Sunday, July 24, 2011
9070: The Breast Doll Ever.
From The Chicago Tribune, here’s a companion piece of sorts to an earlier post on breastfeeding.
Is America ready for Breast Milk Baby?
Doll sparks debate ahead of debut
By Erin Meyer, Tribune reporter
Debate about a toy doll is brewing as its maker, a Spanish company called Berjuan Toys, prepares to start marketing the Breast Milk Baby in the U.S.
Designed for children 2 and older, the interactive doll simulates breast-feeding. It comes with a special halter top for the child to wear, featuring two flowers in the chest area that represent nipples. When Breast Milk Baby comes in close proximity with the flowers, it makes a suckling sound as though imitating a nursing infant. The doll also cries when it’s time to eat and burps after the meal.
The doll, known as Bebe Gloton in Europe, could be available in the U.S. soon if things go well for Berjuan Toys at a Las Vegas trade show July 31-Aug. 3.
“Acting just like ‘mommy,’ girls can learn another natural nurturing skill about taking care of a baby. Just like changing, bathing, swaddling, singing, rocking to sleep, and cuddling for a healthy baby,” company spokesman Dennis Lewis said in a news release.
In anticipation of Breast Milk Baby’s debut, supporters and opponents are weighing in.
“Children learn their adult roles through play,” said Seana Huizenga of the Lincoln Park chapter of La Leche League, a breast-feeding advocacy group. “It’s a cinch to find a toy bottle, but it’s impossible to find a breast-feeding doll.”
But Gigi Williams, owner of Gigi’s Dolls & Sherry’s Teddy Bears in Chicago, said she won’t stock the doll.
“You can put me down as a no thank you,” said Williams, who has been in business for 39 years. “I think they’ve gone too far, and I don’t think the children need that.”
Another Chicago toy store owner said she would jump at the chance to sell the doll at Galt Toys + Galt Baby.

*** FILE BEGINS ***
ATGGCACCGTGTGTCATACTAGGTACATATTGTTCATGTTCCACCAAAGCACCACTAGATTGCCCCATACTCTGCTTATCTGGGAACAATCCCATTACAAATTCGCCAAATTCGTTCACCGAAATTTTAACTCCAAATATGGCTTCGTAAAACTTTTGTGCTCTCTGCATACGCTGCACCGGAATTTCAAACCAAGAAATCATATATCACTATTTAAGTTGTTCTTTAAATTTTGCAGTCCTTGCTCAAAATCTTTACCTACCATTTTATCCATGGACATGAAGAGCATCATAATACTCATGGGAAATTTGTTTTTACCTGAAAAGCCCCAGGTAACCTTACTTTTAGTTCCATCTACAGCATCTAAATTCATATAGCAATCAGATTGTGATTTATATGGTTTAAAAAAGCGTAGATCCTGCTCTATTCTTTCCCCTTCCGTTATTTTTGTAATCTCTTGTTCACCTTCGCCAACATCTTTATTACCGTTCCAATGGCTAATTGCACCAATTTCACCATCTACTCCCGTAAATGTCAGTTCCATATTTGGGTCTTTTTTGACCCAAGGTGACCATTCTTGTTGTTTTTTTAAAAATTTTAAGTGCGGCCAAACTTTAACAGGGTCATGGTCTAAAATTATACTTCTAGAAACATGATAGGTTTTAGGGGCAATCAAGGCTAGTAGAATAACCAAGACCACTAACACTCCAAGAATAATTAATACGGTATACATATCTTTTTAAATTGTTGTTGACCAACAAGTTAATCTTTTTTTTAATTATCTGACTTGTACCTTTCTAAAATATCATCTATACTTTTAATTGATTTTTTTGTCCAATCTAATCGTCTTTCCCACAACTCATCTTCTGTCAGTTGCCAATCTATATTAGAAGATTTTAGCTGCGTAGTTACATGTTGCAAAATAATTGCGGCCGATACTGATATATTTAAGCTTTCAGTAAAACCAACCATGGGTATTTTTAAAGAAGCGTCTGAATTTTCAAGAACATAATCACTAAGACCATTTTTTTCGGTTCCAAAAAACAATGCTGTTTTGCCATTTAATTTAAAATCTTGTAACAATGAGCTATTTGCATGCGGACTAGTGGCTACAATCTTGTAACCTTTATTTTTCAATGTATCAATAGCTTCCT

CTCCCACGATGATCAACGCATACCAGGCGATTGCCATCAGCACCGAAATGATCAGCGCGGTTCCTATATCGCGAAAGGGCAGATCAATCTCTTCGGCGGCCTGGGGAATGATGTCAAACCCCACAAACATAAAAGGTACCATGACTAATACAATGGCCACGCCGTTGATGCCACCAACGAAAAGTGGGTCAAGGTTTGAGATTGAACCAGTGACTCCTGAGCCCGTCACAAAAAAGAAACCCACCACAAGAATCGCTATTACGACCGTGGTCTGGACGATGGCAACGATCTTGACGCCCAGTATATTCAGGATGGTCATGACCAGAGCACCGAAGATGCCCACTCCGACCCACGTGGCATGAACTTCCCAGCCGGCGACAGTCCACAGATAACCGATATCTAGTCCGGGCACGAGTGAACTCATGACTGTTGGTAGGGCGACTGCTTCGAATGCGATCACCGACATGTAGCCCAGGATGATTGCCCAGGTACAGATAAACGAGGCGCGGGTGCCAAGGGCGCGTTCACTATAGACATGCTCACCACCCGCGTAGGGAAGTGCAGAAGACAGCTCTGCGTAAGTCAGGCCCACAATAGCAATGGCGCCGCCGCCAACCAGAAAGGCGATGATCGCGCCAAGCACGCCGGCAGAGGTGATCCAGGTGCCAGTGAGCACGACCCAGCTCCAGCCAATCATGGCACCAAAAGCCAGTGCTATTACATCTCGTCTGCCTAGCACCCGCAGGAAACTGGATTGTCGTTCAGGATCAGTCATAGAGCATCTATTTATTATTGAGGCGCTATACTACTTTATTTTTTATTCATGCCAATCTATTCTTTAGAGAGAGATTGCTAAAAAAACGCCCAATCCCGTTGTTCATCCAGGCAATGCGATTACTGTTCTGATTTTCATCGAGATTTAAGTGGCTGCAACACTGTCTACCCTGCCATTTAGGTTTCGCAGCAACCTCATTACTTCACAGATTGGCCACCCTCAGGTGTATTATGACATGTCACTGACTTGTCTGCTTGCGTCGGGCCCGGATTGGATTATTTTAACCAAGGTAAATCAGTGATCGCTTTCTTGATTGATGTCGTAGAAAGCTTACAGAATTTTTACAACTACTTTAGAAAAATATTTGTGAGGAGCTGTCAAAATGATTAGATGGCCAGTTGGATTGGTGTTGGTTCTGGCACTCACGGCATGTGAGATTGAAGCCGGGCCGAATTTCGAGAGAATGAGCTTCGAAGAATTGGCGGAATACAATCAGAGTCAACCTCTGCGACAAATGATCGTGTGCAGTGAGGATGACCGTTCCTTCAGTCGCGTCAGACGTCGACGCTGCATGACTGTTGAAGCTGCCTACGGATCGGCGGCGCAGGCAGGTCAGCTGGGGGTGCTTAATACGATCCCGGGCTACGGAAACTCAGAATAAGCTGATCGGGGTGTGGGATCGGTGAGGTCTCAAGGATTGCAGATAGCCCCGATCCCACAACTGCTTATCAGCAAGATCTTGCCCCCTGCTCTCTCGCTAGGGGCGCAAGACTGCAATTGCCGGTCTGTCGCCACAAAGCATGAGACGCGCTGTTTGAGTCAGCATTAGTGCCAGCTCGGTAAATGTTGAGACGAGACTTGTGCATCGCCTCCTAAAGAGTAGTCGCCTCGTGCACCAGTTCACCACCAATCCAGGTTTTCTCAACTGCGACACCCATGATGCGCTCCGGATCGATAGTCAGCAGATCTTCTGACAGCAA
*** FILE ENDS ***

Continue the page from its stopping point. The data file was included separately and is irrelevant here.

“I will carry this one,” said Minya Oh, adding that she does not often stock interactive dolls.
“The child doesn’t attach the feelings to the interactive dolls,” she said. “But this one — I think it’s a very positive thing for the child to pretend with the mother.”
Huizenga said outcry by opponents of Breast Milk Baby is a reflection of a culture that stigmatizes breast-feeding.
“You realize how much the culture is against it still,” she said. “I am glad to hear there’s a doll like that out there.”
According to thebreastmilkbaby.com, the doll is intended to allow young girls to “express their love and affection in the most natural way possible, by simulating natural nursing.”
Dr. Larry Gartner, professor emeritus of pediatrics and obstetrics and gynecology at the University of Chicago, suggested that the breast-feeding doll could be an effective teaching tool for children.
“It is something that children often do themselves … to imitate the mother,” Gartner said from his California home. “It’s the adults who are making it a sexual issue. I wish some psychiatrist would delve into why some people have negative responses to breast-feeding and figure it out.”
The controversy, company officials say, is evidence that the U.S. could benefit from more breast-feeding education.
“In Europe, it provoked some surprise, but not the controversy that it has caused in the States,” Lewis said. “The attitude that breast-feeding should be hidden illustrates why (the doll) is important.”